Non-trivial sacrifices of the itinerant academic

Inspired by a conversation stemming from this Tweet . . .

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I thought I’d share a bit about the sacrifices we’ve made in support of my academic career. This is just a reality check for understanding’s and expectations’ sake, and I hope it won’t read like sour grapes or a pity party. We have been amazingly fortunate to live comfortably on a single, stable salary for the past 15 years. I am tenured and working at an outstanding university with a fun vibe all its own and the benefits of big-time college athletics, music, and other cultural opportunities right here in a small-ish university town. Traffic is generally light,  real estate is cheap, and the growing season is long. I get to teach classes I love to students who inspire me, and my research program is helping me achieve goals I’ve had since my youth. Reinventing myself in a different biome and another culture – silly as that seems because we are simply in another part of our home country – has definitely enriched me intellectually in ways I could not have predicted.

Still, the decision to make this move was not made lightly and there are costs we have borne to do it. I see these as falling into three categories: stuff we miss, stuff we have missed, and additional costs.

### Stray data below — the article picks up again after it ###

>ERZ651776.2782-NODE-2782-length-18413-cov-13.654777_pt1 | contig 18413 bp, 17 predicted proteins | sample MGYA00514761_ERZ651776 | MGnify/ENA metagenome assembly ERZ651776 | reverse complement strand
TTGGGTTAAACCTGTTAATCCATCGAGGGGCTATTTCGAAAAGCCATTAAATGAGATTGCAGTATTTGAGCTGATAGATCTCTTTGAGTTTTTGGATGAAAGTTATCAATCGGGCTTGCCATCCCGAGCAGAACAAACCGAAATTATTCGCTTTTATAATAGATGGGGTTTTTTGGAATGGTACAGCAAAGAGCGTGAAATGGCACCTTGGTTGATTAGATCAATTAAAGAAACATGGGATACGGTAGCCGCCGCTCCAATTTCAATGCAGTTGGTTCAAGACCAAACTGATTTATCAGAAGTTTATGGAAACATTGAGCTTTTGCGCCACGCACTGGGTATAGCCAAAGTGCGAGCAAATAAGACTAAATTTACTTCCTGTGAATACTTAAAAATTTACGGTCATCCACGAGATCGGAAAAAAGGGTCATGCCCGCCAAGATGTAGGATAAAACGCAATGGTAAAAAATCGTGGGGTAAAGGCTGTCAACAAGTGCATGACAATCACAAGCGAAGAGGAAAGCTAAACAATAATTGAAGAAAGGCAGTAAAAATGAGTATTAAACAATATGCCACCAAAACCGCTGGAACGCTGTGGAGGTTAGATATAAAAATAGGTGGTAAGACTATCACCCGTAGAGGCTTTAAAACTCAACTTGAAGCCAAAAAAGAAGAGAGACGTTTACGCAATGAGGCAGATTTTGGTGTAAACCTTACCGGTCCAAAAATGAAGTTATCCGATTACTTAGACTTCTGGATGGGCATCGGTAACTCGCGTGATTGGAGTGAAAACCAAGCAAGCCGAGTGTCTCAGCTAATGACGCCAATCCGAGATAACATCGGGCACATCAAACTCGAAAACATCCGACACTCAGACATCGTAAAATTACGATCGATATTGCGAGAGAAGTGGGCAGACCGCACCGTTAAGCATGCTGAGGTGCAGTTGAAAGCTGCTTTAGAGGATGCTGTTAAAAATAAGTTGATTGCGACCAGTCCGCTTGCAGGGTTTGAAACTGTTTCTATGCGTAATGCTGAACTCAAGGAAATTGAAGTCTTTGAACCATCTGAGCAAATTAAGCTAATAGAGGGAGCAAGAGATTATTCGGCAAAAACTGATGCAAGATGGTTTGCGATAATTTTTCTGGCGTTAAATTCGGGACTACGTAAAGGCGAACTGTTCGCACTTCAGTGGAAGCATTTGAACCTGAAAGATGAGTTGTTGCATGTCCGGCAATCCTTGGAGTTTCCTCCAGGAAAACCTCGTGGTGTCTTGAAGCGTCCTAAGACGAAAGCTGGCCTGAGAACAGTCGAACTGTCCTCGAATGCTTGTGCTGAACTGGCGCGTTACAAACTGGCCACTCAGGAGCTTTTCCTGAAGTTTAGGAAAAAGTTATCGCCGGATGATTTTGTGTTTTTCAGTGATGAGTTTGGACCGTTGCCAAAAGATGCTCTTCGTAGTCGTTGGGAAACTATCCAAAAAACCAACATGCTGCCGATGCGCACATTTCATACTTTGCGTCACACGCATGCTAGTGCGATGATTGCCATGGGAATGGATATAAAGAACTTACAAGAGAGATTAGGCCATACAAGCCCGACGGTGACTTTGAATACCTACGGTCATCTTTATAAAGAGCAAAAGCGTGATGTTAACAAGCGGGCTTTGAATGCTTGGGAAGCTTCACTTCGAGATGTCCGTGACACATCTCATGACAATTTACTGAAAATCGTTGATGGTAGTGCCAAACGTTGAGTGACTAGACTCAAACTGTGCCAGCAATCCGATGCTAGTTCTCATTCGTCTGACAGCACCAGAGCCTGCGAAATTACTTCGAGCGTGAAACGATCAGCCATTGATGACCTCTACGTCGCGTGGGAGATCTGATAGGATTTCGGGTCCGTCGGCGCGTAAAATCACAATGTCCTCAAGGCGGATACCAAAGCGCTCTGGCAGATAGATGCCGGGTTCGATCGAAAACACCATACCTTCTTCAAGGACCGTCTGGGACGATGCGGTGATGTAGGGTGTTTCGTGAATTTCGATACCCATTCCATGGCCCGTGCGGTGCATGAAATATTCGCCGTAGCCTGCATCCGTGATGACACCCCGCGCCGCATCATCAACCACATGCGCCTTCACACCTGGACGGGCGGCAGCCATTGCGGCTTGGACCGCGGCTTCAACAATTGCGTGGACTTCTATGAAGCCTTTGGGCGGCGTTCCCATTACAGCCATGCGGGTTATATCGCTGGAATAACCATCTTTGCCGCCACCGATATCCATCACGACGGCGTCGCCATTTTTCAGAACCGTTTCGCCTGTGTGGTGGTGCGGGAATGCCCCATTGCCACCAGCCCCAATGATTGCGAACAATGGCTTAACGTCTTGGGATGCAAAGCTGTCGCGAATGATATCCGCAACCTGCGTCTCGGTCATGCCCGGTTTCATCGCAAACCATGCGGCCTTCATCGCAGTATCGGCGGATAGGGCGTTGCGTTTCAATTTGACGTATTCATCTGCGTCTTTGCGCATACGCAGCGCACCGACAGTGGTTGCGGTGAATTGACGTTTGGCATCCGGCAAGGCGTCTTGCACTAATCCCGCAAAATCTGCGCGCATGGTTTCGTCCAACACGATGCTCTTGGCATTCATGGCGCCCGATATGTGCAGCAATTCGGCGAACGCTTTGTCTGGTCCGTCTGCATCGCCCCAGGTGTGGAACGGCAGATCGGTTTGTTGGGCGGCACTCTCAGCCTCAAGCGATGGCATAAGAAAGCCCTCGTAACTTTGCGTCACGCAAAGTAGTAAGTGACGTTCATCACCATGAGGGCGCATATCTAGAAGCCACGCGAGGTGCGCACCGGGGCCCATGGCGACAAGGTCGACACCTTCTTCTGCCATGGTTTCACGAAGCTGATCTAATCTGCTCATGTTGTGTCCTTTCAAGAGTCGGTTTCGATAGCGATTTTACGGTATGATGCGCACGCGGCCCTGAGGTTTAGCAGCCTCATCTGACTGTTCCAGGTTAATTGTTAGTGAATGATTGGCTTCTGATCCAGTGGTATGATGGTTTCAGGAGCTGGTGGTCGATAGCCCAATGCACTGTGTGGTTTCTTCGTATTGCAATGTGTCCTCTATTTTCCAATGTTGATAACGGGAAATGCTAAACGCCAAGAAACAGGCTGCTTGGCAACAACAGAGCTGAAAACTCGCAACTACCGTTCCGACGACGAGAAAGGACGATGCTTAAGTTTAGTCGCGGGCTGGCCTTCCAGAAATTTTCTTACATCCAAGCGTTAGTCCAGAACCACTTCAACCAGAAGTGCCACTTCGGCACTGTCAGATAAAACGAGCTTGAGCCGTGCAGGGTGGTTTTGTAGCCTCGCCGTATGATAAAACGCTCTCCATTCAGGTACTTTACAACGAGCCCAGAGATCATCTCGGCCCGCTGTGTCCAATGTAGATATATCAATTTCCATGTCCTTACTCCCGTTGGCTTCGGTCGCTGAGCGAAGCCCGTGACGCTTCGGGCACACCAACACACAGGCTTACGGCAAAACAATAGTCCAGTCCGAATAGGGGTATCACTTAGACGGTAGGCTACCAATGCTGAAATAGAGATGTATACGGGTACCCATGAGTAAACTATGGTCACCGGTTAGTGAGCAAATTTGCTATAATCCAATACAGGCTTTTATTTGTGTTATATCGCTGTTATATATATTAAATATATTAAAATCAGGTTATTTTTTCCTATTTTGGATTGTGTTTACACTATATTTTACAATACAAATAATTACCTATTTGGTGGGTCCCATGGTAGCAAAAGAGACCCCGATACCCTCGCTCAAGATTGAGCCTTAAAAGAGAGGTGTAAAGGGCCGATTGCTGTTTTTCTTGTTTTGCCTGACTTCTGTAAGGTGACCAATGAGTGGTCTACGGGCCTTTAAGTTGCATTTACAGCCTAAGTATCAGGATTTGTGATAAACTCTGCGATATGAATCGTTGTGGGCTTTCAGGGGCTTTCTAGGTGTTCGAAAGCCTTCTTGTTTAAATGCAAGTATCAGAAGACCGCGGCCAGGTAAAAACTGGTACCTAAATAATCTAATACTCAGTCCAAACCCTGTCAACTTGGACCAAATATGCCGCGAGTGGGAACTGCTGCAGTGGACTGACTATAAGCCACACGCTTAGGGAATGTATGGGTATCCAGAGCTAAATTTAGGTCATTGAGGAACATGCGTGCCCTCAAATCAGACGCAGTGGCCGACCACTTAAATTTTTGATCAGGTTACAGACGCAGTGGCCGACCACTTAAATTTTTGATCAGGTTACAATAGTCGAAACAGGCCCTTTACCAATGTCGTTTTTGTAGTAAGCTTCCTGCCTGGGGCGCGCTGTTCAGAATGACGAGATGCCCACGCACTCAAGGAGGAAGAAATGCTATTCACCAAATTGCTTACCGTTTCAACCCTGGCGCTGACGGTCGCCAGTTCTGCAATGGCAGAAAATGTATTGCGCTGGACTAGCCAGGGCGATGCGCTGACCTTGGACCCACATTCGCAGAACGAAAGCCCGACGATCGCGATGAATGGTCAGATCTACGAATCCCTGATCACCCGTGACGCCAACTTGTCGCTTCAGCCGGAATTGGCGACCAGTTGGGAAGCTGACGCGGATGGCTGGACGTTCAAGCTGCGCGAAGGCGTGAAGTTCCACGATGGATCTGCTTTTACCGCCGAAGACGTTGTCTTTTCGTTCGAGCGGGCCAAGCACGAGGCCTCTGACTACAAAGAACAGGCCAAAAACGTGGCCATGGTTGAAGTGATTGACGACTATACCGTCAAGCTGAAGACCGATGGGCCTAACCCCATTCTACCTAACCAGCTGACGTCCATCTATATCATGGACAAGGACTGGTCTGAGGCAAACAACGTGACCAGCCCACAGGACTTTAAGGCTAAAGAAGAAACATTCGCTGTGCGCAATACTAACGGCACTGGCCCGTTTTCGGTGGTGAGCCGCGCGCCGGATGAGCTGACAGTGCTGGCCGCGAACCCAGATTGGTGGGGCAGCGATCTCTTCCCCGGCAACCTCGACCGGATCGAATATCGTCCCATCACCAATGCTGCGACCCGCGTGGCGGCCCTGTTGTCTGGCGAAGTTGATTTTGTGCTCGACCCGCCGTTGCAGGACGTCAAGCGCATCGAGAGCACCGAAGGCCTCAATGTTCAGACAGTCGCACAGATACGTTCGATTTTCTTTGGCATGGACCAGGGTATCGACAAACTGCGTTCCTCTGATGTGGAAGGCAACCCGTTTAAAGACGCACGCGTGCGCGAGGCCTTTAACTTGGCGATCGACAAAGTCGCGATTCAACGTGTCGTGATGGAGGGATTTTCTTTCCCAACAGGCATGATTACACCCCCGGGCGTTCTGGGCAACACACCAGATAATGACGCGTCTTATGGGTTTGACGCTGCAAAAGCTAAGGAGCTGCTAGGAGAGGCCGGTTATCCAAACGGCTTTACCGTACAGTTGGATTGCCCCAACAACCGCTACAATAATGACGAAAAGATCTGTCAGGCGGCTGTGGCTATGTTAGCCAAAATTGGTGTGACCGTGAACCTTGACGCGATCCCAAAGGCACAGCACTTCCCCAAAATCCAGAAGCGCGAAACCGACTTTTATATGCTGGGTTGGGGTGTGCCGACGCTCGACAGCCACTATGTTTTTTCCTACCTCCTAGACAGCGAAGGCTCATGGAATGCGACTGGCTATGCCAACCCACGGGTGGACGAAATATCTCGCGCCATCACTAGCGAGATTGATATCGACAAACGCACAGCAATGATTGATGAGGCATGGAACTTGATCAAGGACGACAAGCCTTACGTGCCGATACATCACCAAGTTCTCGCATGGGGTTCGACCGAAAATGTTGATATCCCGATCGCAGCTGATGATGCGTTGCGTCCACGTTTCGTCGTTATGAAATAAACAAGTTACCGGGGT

Stuff we miss

Wherever you’re from, there are aspects of your hometown or region or state (or country!) that you just won’t experience anymore in your new place. We’re native New Yorkers (Central and Long Island, respectively) who relocated to the Southern Plains. Here’s just a sampling of the things we miss from back home that could be argued as trivial or essential to our mental health and well-being. The sacrifice is two-fold considering that we miss these things and our children will never know them as we did:

  • decent pizza, locally baked bread, real bagels, roadside farm tables, ice cream, fresh wild strawberries, apples, apple-picking, etc.
  • four seasons, snow, skiing, blazing fall colors, crunchy leaves underfoot, open windows in summer, soft rains, mossy rocks, no ticks, etc.
  • mountains, lakes, the beach, all my favorite birds, giant trees, etc.